Friday, March 11, 2016

And, After Another Long Pause, the Story Continues . . .

March 11, 2016

Again a long pause in writing!  It's not for lack of material, but time!  During these last several weeks, I've been spending lots of time and energy making my little rented casita a real home for Lacy, Eleanor, and me.
It's been quite a treat to watch  Vulcan El Fuego, as it's been erupting almost every single day for the last
several months.  This is a shot taking right at sunset, when the lava flow is a little difficult to see.  At times, the entire upper area around the crater is spectacularly glowing, flowing lava in the darkness of the night.
First, we painted all the interior walls "piña colada" yellow, a soft, but happy color.  Then, I had some furniture built - a round table and six chairs for the dining area, along with four comfortable chairs for the living area.  The whole casita (little house) consists of a living- / dining- / kitchen- in one room and one bedroom.  There's a nice bathroom and lovely wall-in closet with all built-in drawers and closet hanging.  I've befriended a fantastic carpenter / painter / fix-it man, Cesar, who's been working almost non-stop for weeks.

After having the dining table and chairs built and delivered, I decided I wanted to turn the set into a spectacular work of art; I found an artist, Leonardo Ricardo, an ex-pat from California, who has also become a good friend and has created a spectacular piece of art - my dining room table.  I shared with him that I like blues and wanted the tabletop to say something about El Fuego.  It's a work in progress, but last Friday I gave my first dinner party, using the new table.
Currently Cesar is prepping the chairs (sanding) and will paint them a midnight blue so
 they won't compete with the tabletop.  Check out the center base and feet of the table.

This is a not-so-representive closeup, but, if you look closely you may see some almost
 invisible 'stripes' representing El Fuego.  And, more easily seen are splotches of an
iridescent orange representing spurts of lava that fly out of the crater to then flow
 down the sides of the volcano.

It's such a fun process - so much more relaxed than when I tried to decorate, work, raise kids, take care of a husband, etc!  Today, Cesar spent lots of time sanding chairs, buying paint and brushes, etc. for painting next week.  We also went to the glass man - all shopping within a couple of blocks of my house(!) - and he cut some pieces of glass to put in a couple of food cabinet doors to minimize the view of foodstuffs while sitting at the table!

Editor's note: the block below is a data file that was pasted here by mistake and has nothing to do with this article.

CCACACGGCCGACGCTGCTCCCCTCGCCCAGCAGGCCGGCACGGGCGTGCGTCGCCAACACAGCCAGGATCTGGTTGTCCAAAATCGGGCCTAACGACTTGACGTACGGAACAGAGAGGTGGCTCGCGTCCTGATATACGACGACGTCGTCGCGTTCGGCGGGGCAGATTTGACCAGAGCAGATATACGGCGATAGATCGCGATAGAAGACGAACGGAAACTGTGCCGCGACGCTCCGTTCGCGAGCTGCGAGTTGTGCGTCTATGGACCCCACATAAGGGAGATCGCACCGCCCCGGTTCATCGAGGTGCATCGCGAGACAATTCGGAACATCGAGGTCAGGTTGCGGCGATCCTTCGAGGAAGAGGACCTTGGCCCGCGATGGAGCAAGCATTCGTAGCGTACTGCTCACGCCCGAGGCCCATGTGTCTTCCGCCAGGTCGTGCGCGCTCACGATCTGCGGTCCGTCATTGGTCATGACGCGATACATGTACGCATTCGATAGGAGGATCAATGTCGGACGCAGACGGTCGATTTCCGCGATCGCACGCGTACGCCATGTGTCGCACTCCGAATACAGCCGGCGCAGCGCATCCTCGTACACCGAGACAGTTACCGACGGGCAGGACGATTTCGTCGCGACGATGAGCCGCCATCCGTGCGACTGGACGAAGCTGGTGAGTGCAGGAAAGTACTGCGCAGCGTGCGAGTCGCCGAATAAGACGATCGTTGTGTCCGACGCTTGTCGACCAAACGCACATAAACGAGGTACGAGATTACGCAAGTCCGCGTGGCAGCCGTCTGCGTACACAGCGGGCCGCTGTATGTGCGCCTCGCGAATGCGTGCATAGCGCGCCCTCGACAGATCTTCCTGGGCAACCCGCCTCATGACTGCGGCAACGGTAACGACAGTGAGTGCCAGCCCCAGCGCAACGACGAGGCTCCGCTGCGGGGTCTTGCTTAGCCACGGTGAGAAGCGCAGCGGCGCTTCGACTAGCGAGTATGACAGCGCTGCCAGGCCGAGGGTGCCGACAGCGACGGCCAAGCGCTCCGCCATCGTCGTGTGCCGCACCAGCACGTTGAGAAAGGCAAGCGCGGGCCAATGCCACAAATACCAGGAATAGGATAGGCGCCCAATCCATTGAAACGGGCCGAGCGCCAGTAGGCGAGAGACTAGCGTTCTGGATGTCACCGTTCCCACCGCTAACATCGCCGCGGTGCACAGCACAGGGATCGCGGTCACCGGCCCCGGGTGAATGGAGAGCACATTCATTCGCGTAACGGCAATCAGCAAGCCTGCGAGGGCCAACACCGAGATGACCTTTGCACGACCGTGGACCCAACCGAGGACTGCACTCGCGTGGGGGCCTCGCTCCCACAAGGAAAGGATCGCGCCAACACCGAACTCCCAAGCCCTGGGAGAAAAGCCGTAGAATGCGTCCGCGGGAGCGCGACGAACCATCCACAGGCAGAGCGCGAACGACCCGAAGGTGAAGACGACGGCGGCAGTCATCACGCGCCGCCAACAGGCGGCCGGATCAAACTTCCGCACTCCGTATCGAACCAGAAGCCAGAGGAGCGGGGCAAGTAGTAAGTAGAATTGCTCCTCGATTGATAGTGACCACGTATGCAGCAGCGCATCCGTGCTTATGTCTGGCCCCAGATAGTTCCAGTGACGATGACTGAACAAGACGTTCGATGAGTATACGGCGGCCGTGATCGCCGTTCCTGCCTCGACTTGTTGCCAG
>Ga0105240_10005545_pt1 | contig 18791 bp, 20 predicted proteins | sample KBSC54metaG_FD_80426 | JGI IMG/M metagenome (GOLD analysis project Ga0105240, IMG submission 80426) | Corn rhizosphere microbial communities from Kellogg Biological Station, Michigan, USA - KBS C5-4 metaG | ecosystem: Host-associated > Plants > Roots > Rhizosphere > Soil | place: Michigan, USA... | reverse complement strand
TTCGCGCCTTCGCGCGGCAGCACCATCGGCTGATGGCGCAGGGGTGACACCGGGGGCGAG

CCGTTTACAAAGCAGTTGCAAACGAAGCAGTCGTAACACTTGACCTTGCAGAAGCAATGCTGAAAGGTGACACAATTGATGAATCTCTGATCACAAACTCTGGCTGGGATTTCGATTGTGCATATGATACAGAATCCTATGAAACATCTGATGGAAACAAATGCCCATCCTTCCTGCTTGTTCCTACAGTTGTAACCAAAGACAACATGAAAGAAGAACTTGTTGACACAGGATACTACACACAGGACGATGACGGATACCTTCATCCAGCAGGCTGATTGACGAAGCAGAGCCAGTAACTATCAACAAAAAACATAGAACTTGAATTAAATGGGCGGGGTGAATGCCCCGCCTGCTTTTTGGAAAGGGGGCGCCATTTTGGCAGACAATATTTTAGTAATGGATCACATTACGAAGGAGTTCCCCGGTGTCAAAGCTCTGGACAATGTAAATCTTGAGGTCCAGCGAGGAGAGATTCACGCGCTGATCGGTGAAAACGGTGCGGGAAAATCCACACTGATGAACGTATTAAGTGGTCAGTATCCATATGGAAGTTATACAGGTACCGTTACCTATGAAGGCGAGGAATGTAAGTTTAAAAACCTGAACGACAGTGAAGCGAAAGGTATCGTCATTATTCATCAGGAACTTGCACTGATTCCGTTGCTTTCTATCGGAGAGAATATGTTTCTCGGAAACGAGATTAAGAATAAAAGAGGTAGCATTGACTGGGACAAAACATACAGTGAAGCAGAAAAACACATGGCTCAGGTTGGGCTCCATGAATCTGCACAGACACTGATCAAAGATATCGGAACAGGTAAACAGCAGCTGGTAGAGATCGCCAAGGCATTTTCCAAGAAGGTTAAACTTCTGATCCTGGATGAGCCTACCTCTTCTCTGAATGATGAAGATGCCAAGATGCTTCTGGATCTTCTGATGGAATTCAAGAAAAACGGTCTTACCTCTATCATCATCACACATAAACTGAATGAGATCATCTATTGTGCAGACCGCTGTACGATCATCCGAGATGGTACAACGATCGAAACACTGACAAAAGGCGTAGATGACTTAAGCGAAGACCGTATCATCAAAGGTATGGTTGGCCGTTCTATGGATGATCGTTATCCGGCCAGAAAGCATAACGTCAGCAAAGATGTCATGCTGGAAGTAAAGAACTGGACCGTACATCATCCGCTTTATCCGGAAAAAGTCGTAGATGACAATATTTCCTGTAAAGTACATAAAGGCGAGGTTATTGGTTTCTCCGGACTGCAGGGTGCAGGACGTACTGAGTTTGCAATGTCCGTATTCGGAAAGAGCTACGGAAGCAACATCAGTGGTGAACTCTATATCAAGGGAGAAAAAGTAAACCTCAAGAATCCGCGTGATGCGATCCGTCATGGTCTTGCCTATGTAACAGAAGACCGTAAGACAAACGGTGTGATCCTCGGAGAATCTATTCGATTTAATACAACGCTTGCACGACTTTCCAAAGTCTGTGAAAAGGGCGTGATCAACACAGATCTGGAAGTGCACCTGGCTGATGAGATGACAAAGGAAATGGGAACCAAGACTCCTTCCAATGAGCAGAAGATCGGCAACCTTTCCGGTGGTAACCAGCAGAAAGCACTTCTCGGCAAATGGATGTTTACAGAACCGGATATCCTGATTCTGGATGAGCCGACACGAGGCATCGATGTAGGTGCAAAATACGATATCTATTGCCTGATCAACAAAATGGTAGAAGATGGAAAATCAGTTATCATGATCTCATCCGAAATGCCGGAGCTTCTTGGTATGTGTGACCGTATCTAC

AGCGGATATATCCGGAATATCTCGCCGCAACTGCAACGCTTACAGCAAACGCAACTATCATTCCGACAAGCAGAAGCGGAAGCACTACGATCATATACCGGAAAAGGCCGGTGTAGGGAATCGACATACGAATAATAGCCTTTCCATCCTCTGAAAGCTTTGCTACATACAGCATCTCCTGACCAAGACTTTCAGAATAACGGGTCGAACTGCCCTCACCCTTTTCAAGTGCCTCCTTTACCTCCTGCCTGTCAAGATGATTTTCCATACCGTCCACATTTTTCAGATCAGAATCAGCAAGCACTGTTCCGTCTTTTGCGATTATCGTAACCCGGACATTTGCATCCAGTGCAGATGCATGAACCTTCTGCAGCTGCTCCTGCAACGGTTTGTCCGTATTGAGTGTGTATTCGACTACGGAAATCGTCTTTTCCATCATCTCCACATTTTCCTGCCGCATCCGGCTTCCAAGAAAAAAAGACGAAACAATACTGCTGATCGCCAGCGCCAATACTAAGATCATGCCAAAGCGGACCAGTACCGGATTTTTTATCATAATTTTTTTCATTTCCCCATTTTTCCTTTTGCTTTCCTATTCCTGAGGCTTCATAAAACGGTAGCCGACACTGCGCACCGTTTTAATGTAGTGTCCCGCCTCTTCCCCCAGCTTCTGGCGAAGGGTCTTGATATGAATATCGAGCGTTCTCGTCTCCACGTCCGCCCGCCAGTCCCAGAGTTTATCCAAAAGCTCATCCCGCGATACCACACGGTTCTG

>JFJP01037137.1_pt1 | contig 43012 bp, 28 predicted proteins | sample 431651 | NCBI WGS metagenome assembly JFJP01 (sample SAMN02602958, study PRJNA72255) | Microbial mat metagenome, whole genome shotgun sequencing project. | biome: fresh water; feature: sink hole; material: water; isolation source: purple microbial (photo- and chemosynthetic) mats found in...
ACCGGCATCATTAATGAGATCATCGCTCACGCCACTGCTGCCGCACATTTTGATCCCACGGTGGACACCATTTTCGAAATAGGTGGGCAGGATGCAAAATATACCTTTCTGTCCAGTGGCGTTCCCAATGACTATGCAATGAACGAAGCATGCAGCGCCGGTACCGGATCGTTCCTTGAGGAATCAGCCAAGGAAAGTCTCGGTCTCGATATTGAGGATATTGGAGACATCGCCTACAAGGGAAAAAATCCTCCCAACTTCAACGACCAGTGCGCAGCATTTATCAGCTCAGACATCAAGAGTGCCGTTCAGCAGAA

See the Guatemala versions of "Kitchen Witches" sitting on the top of the cabinet.  They're "Kitchen Angels!"
I continue to do volunteer work, almost on a daily basis; mostly teaching English right now.  Later I'll be helping to buy equipment and furnish a new surgery center that will be built here in Antigua by one of the wonderful foundations - this one will be performing cleft lip and palate surgeries for patients from all over Guatemala.

On another note:  One of the foundations I work for gave a Venetian Masquerade Gala a couple of weeks ago; the turnout was fantastic and everybody arrived in costume.

Cousin Linda Champagne and I got ourselves all dressed up for the ball.  Costumes were
 created by a wonderfully talented German ex-pat from clothes she buys in the
"Paca" (used clothing that's shipped here from Canada and the US and sold for
practically nothing to the hard-working, albeit poor people of Guatemala).
Both of our costumes probably cost a grand total of $30!!!!
One last note for this post:  We're in the full bloom of Cuaresma - the Lenten Season - Antigua's Semana Santa - Holy Week - is something to be seen, at least once in your life.  There are processions and processions all during the forty days of Lent; this coming Sunday's will be from the church in San Bartolomé Becerra and it will process in front of our little compound.  So, tomorrow night we will be out in the street making an "alfombra" (carpet) for the procession to pass over on Sunday.  I plan to be out with my Guatemalan neighbors in "haciendo penitencia" (doing penance) making a beautiful carpet that will welcome the procession.  Hopefully I'll have some beautiful photos to share.  

For now, here are a few photos I took last year.  These carpets are made out of dyed sawdust, fruits, vegetables, etc.  The work is magnificent, each is unique, and there are literally hundreds of them put together during the whole Lenten season, but during Semana Santa, it's one of the most amazing 'celebrations' in the World.

Such almost unbelievable color, artistry, and detail

A stunning carpet in black, gray, and white

Families, neighbors, and friends spend hours, days, weeks, and months planning and
constructing these masterpieces

All vegetables

Just take a look at the length of this alfombra - it's almost 2 blocks long!